The Pavilion of Dreams

"The road from my first colored graph piece in 1962 to my renunciation of composing in 1970 to my resurfacing as a composer in 1972 was a process of trying out an idea and when it was obviously successful abandoning it. The early graph piece was followed by the Rothko orchestra work, the pieces for Source Magazine, the Feldman-derived chamber works, the pieces typed out or written in longhand, the out-and-out conceptual works among other things, and the model drone works (which include the sax and organ "Coeur d'Orr" and "The Oak of the Golden Dreams", the latter based on the Balinese "Slendro" scale which scale I used again 18 years later on "The Real Dream of Sails").

 

"In 1970 with the "Candy-Apple Revision" (unspecified D-flat major) and "Lirio" (solo gong "for a long duration") I realized I had minimalized myself out of a career. It had taken ten years to reduce my language to zero but I loved the process of seeing it occur and not knowing when the end would come. By then I had opted out of avant-garde music generally; it seemed self-congratulatory and risk-free and my solution as to what to do next was to do nothing, to stop completely."

 

"I resurfaced as an artist in 1972 with "Madrigals of the Rose Angel", the first of what would be a cycle of works under the collective title The Pavilion of Dreams. Madrigals refused to accommodate or even acknowledge any issues in new music. The entire aesthetic was an existential prettiness; not the Platonic "to Kalon", but simply pretty: mindless, shallow and utterly devastating. Female chorus, harp and percussion seemed like a beautiful start. Its first performance was at a Franciscan church in California conducted by Daniel Lentz.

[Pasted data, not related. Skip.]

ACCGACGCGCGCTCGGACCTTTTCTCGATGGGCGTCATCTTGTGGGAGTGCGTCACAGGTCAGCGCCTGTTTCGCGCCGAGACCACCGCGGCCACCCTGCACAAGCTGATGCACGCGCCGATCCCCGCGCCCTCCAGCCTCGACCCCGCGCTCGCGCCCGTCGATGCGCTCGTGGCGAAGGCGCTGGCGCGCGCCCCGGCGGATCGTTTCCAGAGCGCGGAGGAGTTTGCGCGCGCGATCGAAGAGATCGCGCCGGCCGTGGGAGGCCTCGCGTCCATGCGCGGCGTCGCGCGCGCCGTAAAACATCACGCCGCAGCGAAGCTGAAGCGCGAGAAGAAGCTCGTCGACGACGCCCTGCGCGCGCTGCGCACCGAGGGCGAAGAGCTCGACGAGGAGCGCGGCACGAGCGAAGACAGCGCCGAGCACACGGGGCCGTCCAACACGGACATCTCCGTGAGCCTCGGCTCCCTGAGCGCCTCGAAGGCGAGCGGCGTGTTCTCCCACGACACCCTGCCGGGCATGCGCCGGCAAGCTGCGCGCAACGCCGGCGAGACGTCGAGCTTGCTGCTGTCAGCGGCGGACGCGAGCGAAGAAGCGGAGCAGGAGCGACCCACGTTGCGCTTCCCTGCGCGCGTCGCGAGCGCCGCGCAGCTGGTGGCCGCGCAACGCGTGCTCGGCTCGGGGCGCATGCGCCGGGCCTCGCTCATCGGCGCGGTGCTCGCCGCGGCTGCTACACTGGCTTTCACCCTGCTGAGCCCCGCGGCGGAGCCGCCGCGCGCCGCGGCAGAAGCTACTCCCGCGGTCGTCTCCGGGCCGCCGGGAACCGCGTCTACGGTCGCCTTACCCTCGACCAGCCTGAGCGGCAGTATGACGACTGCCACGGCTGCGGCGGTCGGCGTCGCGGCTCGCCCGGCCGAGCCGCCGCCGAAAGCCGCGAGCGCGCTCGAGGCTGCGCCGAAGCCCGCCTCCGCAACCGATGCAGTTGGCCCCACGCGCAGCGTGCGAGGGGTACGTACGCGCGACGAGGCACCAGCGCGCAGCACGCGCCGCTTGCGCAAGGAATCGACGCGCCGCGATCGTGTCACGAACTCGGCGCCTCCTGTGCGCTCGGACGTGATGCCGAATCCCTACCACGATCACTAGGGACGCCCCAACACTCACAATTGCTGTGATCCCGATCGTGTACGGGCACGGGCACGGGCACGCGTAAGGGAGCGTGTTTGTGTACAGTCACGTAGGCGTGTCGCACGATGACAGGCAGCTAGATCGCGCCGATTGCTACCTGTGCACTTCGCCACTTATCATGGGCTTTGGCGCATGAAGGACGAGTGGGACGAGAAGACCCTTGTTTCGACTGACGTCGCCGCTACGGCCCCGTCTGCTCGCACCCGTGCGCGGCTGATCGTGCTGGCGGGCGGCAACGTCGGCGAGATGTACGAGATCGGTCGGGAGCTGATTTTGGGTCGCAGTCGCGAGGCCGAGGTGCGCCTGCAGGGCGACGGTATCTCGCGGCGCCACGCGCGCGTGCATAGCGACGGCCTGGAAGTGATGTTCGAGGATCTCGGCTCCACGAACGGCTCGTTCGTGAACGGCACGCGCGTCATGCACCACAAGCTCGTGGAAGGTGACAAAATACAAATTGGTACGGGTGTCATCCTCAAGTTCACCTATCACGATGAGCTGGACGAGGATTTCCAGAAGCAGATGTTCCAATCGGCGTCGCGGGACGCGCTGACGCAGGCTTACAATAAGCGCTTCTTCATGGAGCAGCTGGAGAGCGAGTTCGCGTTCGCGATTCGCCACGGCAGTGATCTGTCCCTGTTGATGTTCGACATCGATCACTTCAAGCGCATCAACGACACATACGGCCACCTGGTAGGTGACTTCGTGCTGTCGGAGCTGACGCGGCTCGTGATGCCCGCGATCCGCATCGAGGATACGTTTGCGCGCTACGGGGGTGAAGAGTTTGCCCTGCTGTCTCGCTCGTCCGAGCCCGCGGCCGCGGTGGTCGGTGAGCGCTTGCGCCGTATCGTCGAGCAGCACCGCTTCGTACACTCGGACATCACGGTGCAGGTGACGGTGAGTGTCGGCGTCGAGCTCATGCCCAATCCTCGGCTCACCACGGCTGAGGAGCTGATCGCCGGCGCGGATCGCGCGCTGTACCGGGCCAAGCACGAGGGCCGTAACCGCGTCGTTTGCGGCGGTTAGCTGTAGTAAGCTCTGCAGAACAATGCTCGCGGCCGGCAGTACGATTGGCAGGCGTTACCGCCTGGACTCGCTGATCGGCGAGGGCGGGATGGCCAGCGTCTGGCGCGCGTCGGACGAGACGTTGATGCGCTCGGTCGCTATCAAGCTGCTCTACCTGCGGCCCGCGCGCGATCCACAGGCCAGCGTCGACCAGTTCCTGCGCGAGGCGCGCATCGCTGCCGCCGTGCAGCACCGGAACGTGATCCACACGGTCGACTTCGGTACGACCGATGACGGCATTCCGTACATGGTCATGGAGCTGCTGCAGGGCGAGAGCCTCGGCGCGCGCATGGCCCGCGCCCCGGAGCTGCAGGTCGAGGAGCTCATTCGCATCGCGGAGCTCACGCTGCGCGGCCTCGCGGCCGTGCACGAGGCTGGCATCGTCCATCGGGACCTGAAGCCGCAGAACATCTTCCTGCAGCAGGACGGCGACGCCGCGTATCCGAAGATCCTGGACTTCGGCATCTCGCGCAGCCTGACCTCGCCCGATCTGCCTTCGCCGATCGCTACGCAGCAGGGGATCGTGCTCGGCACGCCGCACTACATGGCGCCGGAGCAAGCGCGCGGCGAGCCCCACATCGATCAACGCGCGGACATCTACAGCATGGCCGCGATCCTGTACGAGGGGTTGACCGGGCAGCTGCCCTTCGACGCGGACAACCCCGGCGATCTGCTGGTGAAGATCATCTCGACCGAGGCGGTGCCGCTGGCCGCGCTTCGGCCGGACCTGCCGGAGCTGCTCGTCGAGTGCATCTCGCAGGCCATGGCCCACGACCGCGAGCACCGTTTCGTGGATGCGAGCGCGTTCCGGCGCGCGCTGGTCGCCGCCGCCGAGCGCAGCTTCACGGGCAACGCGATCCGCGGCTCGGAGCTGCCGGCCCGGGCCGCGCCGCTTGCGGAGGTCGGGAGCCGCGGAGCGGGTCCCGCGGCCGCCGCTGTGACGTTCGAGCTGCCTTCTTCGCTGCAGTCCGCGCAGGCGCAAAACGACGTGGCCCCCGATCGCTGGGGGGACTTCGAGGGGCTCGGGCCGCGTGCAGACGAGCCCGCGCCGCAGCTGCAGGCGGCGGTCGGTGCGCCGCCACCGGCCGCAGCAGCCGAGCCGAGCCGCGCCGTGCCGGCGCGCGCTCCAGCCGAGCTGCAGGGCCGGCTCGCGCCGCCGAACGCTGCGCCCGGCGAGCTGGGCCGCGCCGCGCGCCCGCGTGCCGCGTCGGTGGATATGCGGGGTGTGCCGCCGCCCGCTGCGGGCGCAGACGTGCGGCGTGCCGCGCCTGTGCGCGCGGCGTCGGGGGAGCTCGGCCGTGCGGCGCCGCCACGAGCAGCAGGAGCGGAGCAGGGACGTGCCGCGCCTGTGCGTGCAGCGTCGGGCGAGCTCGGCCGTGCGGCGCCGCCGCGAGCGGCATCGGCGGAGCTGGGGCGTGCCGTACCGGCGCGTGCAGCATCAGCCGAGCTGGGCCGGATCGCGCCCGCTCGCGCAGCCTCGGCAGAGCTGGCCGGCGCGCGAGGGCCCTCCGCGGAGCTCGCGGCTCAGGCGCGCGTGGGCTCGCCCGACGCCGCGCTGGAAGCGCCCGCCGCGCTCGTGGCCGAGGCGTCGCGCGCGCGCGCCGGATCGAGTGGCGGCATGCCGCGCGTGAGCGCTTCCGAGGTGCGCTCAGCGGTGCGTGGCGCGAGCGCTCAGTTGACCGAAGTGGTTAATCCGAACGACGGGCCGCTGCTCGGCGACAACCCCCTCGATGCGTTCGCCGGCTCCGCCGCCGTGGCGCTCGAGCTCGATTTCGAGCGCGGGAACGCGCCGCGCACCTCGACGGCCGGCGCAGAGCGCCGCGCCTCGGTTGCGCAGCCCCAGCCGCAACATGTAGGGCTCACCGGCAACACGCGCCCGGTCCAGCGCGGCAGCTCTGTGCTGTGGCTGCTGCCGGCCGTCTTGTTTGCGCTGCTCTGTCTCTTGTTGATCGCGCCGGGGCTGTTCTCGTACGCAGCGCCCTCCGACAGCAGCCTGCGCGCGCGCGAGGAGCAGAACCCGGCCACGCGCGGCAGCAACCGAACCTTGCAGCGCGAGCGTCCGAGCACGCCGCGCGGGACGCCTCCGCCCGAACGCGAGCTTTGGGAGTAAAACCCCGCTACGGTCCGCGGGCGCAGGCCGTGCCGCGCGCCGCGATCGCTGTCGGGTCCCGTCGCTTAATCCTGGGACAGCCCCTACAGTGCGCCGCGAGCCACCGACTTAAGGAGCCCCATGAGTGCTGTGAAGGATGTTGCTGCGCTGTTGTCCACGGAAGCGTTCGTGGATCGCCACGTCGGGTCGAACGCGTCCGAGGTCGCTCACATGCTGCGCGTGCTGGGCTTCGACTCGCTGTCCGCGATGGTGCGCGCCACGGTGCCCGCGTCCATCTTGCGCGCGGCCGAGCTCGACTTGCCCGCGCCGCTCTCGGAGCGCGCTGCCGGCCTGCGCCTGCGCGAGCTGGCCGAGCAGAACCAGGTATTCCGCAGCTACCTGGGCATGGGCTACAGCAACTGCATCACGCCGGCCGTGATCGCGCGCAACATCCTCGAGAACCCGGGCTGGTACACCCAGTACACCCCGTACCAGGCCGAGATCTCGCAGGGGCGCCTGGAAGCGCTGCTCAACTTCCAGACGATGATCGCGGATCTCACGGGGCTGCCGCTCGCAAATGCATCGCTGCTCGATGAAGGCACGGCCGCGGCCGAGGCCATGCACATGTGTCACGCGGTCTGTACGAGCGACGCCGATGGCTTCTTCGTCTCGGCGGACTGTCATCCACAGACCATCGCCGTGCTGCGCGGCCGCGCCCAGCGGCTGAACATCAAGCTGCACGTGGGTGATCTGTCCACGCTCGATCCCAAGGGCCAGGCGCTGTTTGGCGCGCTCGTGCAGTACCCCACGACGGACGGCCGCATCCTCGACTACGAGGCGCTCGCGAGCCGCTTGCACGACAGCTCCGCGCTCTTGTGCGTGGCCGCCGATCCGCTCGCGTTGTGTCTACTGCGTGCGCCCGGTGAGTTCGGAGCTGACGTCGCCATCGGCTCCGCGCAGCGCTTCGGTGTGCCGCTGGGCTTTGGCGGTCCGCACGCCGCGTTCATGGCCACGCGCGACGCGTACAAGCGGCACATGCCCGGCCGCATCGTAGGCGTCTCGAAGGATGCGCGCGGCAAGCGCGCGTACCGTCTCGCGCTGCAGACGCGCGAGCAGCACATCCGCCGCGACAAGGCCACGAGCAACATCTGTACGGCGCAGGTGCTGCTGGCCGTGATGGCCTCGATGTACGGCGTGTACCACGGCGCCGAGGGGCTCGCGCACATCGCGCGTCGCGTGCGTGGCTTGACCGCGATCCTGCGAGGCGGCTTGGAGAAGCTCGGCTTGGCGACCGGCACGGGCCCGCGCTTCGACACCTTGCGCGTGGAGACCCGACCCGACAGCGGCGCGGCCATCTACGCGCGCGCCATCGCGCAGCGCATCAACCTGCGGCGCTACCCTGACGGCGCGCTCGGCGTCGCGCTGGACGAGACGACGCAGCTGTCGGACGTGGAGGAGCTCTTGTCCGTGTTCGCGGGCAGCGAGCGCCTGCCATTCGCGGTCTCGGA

In a sense, the Two Songs are "in between" pieces. I wanted to acknowledge my fondness and regard for the music of John Coltrane and especially Pharoah Sanders whose paradisaical lyricism was magic to me.

 

With a National Endowment for the Arts grant in 1975 I composed Bismillahi 'rrahim 'rrahim for Marion Brown. I had known Marion's work from his ESP recordings and of course Coltrane's "Ascension". We met while he was on tour of California. When he asked me for a work for his horn I was especially intrigued by the idea of two disparate languages coming together to form a third, unknown one. At the time, Marion was on the faculty at Wesleyan University and he produced a concert of "Bismillahi" and "Madrigals". A tape of that concert was "widely distributed" to say the least. It made its was to England among other places.

 

"Juno", for John Bergamo - percusion ensemble forced to sing. In the last two works I employed the singular beauties of Mexican mariachi marimbas.

 

"Pavilions" was recorded in London in 1976 at Basing Street Studios produced by Brian Eno and recorded by Rhett Davies. I met my English new music contemporaries: Brian, Gavin Bryars and Michael Nyman. It was quite a time.

 

HAROLD BUDD

Los Angeles

October 1991 

Tracklist

 

A1   Bismillahi ´Rrahmani ´Rrahim

Composed by Harold Budd

Alto Saxophone – Marion Brown

Celesta – Richard Bernas

Electric Piano – Harold Budd

Glockenspiel – Gavin Bryars    

Harp – Maggie Thomas

Marimba – Howard Rees, Jo

Julian, John White, Michael Nyman

(18:14)

  Two Songs

Harp – Maggie Thomas

Vocals – Lynda Richardson

(6:23)

A2a  Let Us Go Into The House Of The Lord

Composed By Harold Budd

A2b  Butterfly Sunday

Composed By John Coltrane

Adapted By Harold Budd

  Madrigals Of The Rose Angel

Composed By Harold Budd

Celesta – Gavin Bryars

Chorus – Alison Macgregor, Lesley

Reid, Lynda Richardson, Margaret

Cable, Muriel Dickinson, Ursula

Connors

Conductor – Harold Budd

Electric Piano – Richard Bernas

Harp – Maggie Thomas

Percussion – Nigel Shipway

(13:47)

 

B1a   Rossetti Noise

B1b   The Crystal Garden And A Coda

B2     Juno

Composed By Harold Budd

Glockenspiel – Gavin Bryars

Marimba – Michael Nyman

Percussion – John White

Piano – Harold Budd

Vibraphone – Howard Rees

Vibraphone [Vibes] – Jo Julian

Voice – Brian Eno, Gavin Bryars, Harold

Budd, Jo Julian, John White, Michael Nyman

(7:35)

1978